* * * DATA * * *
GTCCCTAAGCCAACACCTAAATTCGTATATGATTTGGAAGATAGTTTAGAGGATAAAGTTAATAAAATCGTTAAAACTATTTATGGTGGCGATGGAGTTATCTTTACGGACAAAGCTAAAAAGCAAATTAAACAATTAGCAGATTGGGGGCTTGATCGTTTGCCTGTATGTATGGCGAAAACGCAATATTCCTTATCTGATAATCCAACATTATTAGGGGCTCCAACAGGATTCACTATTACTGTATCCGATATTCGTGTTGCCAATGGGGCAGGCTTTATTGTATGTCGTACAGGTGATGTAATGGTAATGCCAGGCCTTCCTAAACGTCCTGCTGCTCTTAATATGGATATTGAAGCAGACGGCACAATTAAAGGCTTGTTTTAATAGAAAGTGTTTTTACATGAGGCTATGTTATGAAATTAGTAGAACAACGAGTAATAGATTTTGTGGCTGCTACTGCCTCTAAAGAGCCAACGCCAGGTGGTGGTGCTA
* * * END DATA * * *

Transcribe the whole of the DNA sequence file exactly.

GTCCCTAAGCCAACACCTAAATTCGTATATGATTTGGAAGATAGTTTAGAGGATAAAGTTAATAAAATCGTTAAAACTATTTATGGTGGCGATGGAGTTATCTTTACGGACAAAGCTAAAAAGCAAATTAAACAATTAGCAGATTGGGGGCTTGATCGTTTGCCTGTATGTATGGCGAAAACGCAATATTCCTTATCTGATAATCCAACATTATTAGGGGCTCCAACAGGATTCACTATTACTGTATCCGATATTCGTGTTGCCAATGGGGCAGGCTTTATTGTATGTCGTACAGGTGATGTAATGGTAATGCCAGGCCTTCCTAAACGTCCTGCTGCTCTTAATATGGATATTGAAGCAGACGGCACAATTAAAGGCTTGTTTTAATAGAAAGTGTTTTTACATGAGGCTATGTTATGAAATTAGTAGAACAACGAGTAATAGATTTTGTGGCTGCTACTGCCTCTAAAGAGCCAACGCCAGGTGGTGGTGCTA